1812 History
Waterloo Medal


Description
Sponsors:
1812 History
Department of Canadian Heritage This item is a part of the 1812 History digitization project. This project was made possible with the support of the Department of Canadian Heritage through the Canadian Culture Online Strategy.
Creators:
British Royal Mint, Manufacturer
Thomas Wyon, 1792-1817
, Designer
Media Type:
Object
Description:
This was the first group of medals issued by the British Government to all soldiers present at a battle, even to those who were below the rank of Officer. In the past only the commanding General was awarded medals. It was issued in 1815 for the Battle of Waterloo.

This medal was issued to Sergeant Angus Cooke who settled in Grantham Township when he retired in 1831. Sergeant Angus Cooke joined the 71st Regiment of Foot in Dundalk, Scotland in 1806 at the age of 18. He served with the Regiment throughout the Napoleonic Wars in Spain, France, and Belgium. The Regiment, which was renamed the Highland Light Infantry, was stationed in Canada from 1824 to 1831 before being dispatched to Bermuda.

Quarter Master Sergeant Angus Cooke retired in 1831 with 25 years service. Angus Cooke acquired 82 acres of land to farm in what is today the North West end of St. Catharines (then Grantham Township). Cooke Died in 1860 at the age of 72 and is buried in the Hosteller-Muir Cemetery in Port Weller, St. Catharines.

The 1 1/2 inch wide crimson ribbon is edged in dark blue. The ribbon is attached to the medal with a 36 mm, silver, straight plan ribbon suspender joined to the clip by a screw shackle fitting.

The circular medal is 1 1/4 inches in diameter and 1/8 of an inch in height and is made of silver. On the obverse is the laureated head of the Prince Regent facing left and the words GEORGE P. REGENT in relief.

On the reverse, in relief, is the winged figure of Victory seated on a plinth and holding a palm branch in her right hand and an olive branch in her left. The base of the plinth is the word WATERLOO. Above the figure is the word WELLINGTON and underneath is JUNE 18, 1815, all in relief.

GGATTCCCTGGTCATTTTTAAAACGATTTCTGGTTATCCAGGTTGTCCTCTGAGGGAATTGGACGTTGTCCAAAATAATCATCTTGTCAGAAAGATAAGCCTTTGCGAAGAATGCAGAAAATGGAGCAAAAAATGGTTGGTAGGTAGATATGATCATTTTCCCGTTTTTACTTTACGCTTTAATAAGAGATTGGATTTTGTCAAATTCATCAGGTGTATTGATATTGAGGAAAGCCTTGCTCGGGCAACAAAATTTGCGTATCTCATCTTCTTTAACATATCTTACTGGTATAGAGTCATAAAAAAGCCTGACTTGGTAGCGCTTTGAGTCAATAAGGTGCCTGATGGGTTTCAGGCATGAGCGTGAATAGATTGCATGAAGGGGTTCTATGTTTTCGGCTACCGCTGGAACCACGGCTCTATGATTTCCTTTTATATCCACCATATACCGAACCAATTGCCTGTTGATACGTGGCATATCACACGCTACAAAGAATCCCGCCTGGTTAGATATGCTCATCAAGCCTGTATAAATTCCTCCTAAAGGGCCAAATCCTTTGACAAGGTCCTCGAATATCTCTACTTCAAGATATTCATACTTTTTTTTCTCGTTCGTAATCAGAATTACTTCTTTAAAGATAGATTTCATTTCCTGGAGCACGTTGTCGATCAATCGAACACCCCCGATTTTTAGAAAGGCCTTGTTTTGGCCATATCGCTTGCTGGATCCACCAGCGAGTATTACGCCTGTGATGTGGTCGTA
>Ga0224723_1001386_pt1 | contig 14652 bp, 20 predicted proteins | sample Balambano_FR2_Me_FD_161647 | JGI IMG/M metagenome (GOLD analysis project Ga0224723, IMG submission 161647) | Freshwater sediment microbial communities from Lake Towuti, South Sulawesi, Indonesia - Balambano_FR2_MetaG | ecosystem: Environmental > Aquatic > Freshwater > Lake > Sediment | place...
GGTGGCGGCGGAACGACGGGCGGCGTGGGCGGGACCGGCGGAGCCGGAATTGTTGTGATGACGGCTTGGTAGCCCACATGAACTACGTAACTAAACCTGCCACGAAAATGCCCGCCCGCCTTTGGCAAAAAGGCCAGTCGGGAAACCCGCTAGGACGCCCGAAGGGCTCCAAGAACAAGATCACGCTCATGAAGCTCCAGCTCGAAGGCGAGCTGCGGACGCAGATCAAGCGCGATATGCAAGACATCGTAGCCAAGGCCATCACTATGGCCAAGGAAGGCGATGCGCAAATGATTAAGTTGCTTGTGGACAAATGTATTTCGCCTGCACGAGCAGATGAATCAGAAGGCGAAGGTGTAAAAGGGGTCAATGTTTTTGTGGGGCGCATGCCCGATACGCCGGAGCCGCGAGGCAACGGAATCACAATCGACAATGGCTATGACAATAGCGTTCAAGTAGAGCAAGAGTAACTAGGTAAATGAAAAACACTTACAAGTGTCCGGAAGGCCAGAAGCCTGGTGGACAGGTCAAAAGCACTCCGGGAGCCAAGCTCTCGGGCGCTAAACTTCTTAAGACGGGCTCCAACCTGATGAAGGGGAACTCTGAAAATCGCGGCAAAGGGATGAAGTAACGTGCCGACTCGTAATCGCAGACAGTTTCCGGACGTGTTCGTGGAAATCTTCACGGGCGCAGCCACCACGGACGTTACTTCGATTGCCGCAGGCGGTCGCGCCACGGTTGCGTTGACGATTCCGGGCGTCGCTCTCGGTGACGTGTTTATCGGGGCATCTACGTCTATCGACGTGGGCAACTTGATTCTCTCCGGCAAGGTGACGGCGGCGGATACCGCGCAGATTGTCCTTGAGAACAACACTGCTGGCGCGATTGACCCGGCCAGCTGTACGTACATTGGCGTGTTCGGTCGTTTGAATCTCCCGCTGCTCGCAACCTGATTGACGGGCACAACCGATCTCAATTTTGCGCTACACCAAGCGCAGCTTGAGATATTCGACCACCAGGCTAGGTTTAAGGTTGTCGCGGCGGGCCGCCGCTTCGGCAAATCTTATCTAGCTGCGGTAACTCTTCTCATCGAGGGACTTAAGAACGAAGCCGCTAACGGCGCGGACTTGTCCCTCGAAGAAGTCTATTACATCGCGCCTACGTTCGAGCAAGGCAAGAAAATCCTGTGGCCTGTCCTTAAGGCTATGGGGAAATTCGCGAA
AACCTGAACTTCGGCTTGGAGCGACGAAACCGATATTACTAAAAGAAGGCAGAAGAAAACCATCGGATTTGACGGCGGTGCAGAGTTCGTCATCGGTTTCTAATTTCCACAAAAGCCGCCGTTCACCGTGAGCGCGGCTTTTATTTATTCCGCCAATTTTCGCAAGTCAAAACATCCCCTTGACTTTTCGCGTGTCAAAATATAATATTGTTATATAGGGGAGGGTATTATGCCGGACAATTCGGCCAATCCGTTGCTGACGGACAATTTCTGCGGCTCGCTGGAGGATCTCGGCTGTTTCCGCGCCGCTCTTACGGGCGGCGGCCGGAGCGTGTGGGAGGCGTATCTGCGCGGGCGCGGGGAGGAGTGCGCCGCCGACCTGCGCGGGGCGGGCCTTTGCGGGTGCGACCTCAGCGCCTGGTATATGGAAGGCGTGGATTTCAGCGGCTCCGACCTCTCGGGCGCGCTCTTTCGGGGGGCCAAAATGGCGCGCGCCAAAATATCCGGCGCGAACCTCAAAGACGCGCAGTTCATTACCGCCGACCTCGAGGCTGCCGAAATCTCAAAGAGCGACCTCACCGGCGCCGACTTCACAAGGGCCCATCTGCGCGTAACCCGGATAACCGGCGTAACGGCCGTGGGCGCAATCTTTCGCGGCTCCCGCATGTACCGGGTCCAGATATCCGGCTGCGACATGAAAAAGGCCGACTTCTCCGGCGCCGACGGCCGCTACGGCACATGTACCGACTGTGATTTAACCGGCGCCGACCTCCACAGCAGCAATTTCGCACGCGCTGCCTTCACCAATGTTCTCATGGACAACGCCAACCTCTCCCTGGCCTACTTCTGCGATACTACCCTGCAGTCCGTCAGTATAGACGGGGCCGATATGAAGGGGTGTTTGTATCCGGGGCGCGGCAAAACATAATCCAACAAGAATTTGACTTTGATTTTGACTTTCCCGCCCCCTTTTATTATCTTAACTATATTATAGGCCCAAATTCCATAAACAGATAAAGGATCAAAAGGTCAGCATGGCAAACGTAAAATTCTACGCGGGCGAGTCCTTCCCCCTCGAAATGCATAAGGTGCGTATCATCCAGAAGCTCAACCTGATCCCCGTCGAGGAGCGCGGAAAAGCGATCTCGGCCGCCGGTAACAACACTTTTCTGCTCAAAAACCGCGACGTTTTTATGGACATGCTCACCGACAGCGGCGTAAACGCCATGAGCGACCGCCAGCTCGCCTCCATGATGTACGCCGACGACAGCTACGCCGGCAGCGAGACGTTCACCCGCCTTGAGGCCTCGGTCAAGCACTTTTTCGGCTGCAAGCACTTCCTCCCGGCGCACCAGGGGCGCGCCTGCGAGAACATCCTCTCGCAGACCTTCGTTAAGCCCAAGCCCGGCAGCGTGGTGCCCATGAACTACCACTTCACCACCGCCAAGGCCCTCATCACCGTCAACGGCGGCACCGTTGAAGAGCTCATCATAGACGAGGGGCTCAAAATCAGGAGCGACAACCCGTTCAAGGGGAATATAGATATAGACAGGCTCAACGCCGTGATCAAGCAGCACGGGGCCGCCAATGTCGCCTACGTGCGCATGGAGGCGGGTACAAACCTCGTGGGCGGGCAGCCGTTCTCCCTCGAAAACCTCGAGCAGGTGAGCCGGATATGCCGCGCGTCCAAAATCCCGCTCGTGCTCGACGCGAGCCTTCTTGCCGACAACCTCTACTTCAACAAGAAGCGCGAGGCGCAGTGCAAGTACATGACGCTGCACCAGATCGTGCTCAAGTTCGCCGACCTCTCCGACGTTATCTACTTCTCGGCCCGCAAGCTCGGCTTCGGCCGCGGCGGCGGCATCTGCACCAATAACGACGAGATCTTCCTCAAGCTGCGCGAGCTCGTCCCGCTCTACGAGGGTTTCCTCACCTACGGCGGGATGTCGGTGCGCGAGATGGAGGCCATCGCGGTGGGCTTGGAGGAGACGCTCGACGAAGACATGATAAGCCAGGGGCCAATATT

On the outside edge, stamped into the silver: SERJ. ANGUS COOKE, 1ST BATT. 71ST REG. FOOT.

The manufacturer of the metal is the British Royal Mint. The Waterloo Medal was designed by Thomas Wyon, 1795-1817
Notes:
The medal was issued to Sergeant Angus Cooke in 1815. The medal was donated by Mrs. Ruth Margaret (Scott) Hilman in 1982.
Date of Original:
1815
Date Of Event:
June 18 1815
Dimensions:
Width: 3.8 cm
Height: 0.4 cm
Length: 11.4 cm
Subject(s):
Local identifier:
1982.55.1
Language of Item:
English
Geographic Coverage:
  • Ontario, Canada
    fltLatitude: 43.1552304567254
    Latitude: 43.1552304567254 Longitude: -79.1944313049316
Donor:
Mrs. Ruth Margaret Scott Hilman
Copyright Statement:
Protected by copyright: Uses other than research or private study require the permission of the rightsholder(s). Responsibility for obtaining permissions and for any use rests exclusively with the user.
Copyright Date:
2010
Recommended Citation:
Image courtesy of the St. Catharines Museum
Terms of Use:
Please contact the St. Catharines Museum for any reproductions of this image
Contact
St. Catharines Museum
Email
WWW address
Agency street/mail address

1932 Welland Canals Parkway P.O. Box 3012 St. Catharines, ON L2R 7C2
Phone: 905-984-8880

Waterloo Medal
Powered by / Alimenté par VITA Toolkit




My favourites lets you save items you like, tag them and group them into collections for your own personal use. Viewing "My favourites" will open in a new tab. Login here or start a My favourites account.










Waterloo Medal


This was the first group of medals issued by the British Government to all soldiers present at a battle, even to those who were below the rank of Officer. In the past only the commanding General was awarded medals. It was issued in 1815 for the Battle of Waterloo.

This medal was issued to Sergeant Angus Cooke who settled in Grantham Township when he retired in 1831. Sergeant Angus Cooke joined the 71st Regiment of Foot in Dundalk, Scotland in 1806 at the age of 18. He served with the Regiment throughout the Napoleonic Wars in Spain, France, and Belgium. The Regiment, which was renamed the Highland Light Infantry, was stationed in Canada from 1824 to 1831 before being dispatched to Bermuda.

Quarter Master Sergeant Angus Cooke retired in 1831 with 25 years service. Angus Cooke acquired 82 acres of land to farm in what is today the North West end of St. Catharines (then Grantham Township). Cooke Died in 1860 at the age of 72 and is buried in the Hosteller-Muir Cemetery in Port Weller, St. Catharines.

The 1 1/2 inch wide crimson ribbon is edged in dark blue. The ribbon is attached to the medal with a 36 mm, silver, straight plan ribbon suspender joined to the clip by a screw shackle fitting.

The circular medal is 1 1/4 inches in diameter and 1/8 of an inch in height and is made of silver. On the obverse is the laureated head of the Prince Regent facing left and the words GEORGE P. REGENT in relief.

On the reverse, in relief, is the winged figure of Victory seated on a plinth and holding a palm branch in her right hand and an olive branch in her left. The base of the plinth is the word WATERLOO. Above the figure is the word WELLINGTON and underneath is JUNE 18, 1815, all in relief.

On the outside edge, stamped into the silver: SERJ. ANGUS COOKE, 1ST BATT. 71ST REG. FOOT.

The manufacturer of the metal is the British Royal Mint. The Waterloo Medal was designed by Thomas Wyon, 1795-1817